“Wash one another’s feet” he said.
Get down to cleaning away the dirt of the everyday. Scrub at the dust and sweat of a day’s work. The daily pounding of feet on the ground. Do this and pay no mind to position or status. Do this because he did so. He, the worthiest of all, was to be found washing the feet of fishermen with a towel around his waist. He did this, not when asked, not when he was required to, he did this as the evening meal was in progress. He did this as if he wasn’t about to be betrayed, wasn’t about to go to the cross. Because he was both King and servant – and neither of those titles are reserved to working hours. Love is a full-time occupation, after all. Love in the big things, God on the Earth and God on the cross, but also love in the washing of feet in the basin.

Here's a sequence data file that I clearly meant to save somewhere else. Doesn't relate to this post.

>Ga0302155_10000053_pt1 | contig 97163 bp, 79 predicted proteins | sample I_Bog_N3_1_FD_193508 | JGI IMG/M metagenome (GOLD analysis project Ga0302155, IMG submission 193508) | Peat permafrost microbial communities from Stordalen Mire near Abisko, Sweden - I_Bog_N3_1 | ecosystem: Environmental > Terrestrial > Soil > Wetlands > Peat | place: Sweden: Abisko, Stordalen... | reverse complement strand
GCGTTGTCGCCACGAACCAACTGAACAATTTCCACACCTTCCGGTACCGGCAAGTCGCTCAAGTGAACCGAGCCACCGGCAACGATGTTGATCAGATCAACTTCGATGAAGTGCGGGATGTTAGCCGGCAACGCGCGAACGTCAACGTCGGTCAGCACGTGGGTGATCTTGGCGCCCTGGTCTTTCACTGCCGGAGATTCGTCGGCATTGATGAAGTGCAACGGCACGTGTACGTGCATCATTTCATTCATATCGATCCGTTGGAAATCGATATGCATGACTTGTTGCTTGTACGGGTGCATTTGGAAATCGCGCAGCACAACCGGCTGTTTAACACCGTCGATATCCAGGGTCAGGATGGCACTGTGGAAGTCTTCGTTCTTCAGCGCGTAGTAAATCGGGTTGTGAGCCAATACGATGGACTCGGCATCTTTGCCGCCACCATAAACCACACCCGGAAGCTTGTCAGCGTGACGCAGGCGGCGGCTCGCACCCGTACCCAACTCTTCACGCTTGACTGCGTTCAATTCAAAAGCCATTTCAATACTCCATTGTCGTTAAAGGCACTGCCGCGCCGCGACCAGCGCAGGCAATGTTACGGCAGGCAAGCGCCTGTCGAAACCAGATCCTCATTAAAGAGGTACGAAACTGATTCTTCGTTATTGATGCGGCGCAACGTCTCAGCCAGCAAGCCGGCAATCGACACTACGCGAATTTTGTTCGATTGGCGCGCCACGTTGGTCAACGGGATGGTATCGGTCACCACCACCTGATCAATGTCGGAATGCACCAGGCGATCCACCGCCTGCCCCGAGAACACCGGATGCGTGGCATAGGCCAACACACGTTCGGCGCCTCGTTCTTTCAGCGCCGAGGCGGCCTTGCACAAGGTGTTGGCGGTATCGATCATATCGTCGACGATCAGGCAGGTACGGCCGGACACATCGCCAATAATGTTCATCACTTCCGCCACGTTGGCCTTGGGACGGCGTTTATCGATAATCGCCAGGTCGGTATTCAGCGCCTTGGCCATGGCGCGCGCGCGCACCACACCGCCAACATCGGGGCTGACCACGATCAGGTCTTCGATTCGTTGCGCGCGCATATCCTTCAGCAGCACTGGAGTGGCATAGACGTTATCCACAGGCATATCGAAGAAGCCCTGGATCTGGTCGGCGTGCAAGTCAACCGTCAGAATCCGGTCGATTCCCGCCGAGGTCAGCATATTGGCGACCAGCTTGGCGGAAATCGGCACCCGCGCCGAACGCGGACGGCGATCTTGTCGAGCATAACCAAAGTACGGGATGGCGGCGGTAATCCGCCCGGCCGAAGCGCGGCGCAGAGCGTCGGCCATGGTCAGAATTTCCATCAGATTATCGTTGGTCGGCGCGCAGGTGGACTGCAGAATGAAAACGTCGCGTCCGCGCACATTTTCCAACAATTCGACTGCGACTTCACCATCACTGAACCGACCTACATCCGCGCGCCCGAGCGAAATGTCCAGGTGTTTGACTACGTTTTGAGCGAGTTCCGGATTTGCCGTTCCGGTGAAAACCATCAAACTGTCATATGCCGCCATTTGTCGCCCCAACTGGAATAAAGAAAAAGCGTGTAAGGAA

His calling is to sacrifice, to kneeling at the feet of the inferior gladly, to joining in the kingdom’s work of making all things new. He is the example. He loved ‘to the end’.